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From https://en.wikipedia.org/wiki/Bunyakovsky_conjecture, the Bunyakovsky Conjecture is an open problem that states that $f(x)$ has infinitely many primes in sequence $f(1),f(2),...$ if

1) The leading coefficient is positive.

2) The polynomial is irreducible over the integers.

3) The coefficients of $f(x)$ are relatively prime.

It is conjectured as a generalization of Dirichlet's theorem on arithmetic progressions, which states that $a+xd$ contains infinitely many primes for $a$ and $d$ relatively prime.

I am curious whether it is known that $f(x)$ must contain at least one prime if the three conditions are met, or whether we know that $f(x)$ must have infinitely many composites for certain conditions, even just in the case of first degree polynomials.

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  • $\begingroup$ to be an odd prime, either the constant term is odd and the index is likely even, or an odd number of odd coefficients happen and it's likely to be of odd index. at least for univariate polynomials. There are other possible constaints, just not usefully. $\endgroup$ – Roddy MacPhee Jun 11 at 12:02
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    $\begingroup$ The condition 3) is that the $ f(n)$ are relatively primes, it is much stronger than just the coefficients are coprime, see $n^2+n+2$ is always even. $\endgroup$ – reuns Jun 11 at 21:24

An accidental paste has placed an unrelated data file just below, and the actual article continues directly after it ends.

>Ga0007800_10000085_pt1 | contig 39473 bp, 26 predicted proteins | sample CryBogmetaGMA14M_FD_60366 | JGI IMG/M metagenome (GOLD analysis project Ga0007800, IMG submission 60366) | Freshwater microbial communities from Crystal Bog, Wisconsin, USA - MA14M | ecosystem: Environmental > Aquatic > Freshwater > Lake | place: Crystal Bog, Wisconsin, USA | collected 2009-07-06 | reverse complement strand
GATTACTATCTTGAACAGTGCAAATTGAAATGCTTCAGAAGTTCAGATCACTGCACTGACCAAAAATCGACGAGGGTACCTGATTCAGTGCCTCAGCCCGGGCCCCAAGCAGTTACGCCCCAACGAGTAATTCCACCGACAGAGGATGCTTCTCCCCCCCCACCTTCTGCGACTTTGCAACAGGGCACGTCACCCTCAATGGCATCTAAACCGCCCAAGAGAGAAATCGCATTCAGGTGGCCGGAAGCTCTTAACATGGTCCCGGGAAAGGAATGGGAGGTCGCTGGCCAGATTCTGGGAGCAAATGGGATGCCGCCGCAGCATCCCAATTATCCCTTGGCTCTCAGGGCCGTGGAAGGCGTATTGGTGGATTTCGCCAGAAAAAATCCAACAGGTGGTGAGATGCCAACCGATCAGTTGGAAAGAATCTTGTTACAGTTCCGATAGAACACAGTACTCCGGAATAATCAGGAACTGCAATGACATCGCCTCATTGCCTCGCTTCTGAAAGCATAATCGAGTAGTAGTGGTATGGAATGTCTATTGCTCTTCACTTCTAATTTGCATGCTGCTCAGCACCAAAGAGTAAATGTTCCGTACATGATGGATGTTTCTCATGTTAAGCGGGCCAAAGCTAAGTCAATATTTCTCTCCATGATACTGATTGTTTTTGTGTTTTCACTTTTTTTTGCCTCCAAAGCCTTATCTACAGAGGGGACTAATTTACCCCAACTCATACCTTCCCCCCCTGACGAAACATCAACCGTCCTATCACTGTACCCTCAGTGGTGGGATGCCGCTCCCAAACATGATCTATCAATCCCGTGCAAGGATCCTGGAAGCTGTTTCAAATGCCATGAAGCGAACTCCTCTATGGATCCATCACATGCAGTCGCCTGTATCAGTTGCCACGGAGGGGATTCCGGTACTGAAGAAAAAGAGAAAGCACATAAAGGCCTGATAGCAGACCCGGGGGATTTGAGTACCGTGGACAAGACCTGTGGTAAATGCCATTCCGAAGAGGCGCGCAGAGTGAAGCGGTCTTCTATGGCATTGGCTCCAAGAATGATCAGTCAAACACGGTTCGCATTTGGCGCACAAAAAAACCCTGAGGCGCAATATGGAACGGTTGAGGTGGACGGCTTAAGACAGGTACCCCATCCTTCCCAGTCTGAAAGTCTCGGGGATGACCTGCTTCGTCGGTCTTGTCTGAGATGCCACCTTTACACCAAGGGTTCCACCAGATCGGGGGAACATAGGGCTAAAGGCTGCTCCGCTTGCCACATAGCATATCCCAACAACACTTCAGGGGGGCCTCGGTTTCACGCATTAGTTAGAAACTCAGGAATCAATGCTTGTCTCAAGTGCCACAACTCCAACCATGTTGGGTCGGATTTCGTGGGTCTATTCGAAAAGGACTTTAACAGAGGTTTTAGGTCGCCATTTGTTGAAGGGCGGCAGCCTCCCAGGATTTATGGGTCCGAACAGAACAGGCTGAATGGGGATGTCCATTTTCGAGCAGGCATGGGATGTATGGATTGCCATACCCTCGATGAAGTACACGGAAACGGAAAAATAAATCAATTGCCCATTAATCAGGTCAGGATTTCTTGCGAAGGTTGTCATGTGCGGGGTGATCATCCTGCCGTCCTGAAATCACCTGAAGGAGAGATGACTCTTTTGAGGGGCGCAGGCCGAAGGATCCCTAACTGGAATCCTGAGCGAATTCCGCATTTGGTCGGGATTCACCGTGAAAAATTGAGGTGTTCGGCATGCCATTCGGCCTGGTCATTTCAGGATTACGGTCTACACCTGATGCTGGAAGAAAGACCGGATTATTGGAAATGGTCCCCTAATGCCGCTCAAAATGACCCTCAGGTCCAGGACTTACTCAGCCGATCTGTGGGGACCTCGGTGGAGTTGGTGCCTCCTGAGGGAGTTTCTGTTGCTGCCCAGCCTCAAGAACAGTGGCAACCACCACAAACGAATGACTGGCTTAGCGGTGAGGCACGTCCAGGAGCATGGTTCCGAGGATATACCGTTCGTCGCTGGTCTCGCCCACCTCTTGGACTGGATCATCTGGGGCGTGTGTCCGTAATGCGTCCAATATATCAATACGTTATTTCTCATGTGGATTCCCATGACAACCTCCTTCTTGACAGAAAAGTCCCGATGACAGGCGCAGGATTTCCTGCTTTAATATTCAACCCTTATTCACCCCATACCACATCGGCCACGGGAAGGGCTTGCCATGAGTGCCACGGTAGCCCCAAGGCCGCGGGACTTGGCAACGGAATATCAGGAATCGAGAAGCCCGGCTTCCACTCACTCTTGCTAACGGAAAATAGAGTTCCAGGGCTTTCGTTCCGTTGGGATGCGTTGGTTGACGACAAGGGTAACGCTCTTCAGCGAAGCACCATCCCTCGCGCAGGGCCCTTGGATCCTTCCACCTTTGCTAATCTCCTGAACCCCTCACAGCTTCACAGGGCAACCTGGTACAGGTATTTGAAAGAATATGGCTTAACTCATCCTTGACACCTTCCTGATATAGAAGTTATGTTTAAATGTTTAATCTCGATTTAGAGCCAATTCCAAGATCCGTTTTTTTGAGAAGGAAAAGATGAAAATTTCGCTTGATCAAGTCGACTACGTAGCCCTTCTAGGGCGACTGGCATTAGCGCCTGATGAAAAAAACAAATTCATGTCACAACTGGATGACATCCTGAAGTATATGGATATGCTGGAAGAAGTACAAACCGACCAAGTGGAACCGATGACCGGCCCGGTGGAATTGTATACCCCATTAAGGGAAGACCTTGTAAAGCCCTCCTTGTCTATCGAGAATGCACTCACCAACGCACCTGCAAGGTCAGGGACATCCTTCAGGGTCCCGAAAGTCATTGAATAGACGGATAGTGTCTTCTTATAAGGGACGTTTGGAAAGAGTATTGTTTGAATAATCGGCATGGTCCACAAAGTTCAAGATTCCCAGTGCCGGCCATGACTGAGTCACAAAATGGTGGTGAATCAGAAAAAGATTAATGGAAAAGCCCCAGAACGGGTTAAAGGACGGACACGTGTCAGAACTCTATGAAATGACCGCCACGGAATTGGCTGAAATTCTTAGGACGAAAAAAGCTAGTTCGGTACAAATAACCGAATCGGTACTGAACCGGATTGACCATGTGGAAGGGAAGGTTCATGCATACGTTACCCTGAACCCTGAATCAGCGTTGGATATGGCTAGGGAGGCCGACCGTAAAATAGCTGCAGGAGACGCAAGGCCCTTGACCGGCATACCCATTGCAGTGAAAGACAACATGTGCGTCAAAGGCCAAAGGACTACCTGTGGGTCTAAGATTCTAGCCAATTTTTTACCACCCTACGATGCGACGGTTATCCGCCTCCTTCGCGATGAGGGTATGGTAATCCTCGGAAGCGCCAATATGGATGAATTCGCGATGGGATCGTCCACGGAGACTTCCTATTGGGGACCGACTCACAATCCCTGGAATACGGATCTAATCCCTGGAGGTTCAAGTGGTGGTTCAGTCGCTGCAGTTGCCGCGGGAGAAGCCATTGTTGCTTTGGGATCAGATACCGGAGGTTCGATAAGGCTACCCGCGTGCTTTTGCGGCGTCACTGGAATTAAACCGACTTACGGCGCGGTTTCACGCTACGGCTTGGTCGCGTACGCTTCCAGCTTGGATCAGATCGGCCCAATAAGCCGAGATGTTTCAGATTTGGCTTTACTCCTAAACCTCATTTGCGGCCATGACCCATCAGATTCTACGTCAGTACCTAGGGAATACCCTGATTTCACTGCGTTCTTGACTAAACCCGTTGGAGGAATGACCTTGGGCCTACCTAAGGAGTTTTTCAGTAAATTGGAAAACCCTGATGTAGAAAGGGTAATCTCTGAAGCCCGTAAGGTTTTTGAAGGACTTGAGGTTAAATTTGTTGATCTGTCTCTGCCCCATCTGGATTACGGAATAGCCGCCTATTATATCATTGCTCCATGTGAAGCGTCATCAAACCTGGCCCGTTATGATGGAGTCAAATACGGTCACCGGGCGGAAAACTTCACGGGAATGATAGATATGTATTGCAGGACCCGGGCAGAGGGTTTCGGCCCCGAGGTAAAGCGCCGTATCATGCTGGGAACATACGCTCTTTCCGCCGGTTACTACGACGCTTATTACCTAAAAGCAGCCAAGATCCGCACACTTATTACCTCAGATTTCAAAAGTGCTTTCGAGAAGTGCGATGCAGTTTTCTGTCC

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It would appear that this is actually equivalent to Bunyakovsky's Conjecture. See Theorem 2 and the proof in "Prime values of irreducible polynomials" by Micheal Filaseta. This states:

Let $g$ be a positive integer. For any f be an irreducible polynomial of degree $g$, define $N_f = \text{gcd}\left\{ f(n) : n \in \{1, \ldots, g - 1\}\right\}$. If for each irreducible polynomial $f$ of degree $g$, there exists one integer $m$ for which $f(m)/N_f$ is prime, then for each irreducible polynomial $f$ of degree $g$, there exists infinitely many integers $m$ for which $f(m)/N_f$ is prime.

Here Micheal means both positive and negative primes, which is why they have dropped the condition that the leading coefficient is positive. You can find this paper here at http://matwbn.icm.edu.pl/ksiazki/aa/aa50/aa5024.pdf.

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    $\begingroup$ The proof is the way $N_f$ behaves under $f(x) \mapsto f(px+m)$ $\endgroup$ – reuns Jun 11 at 21:34

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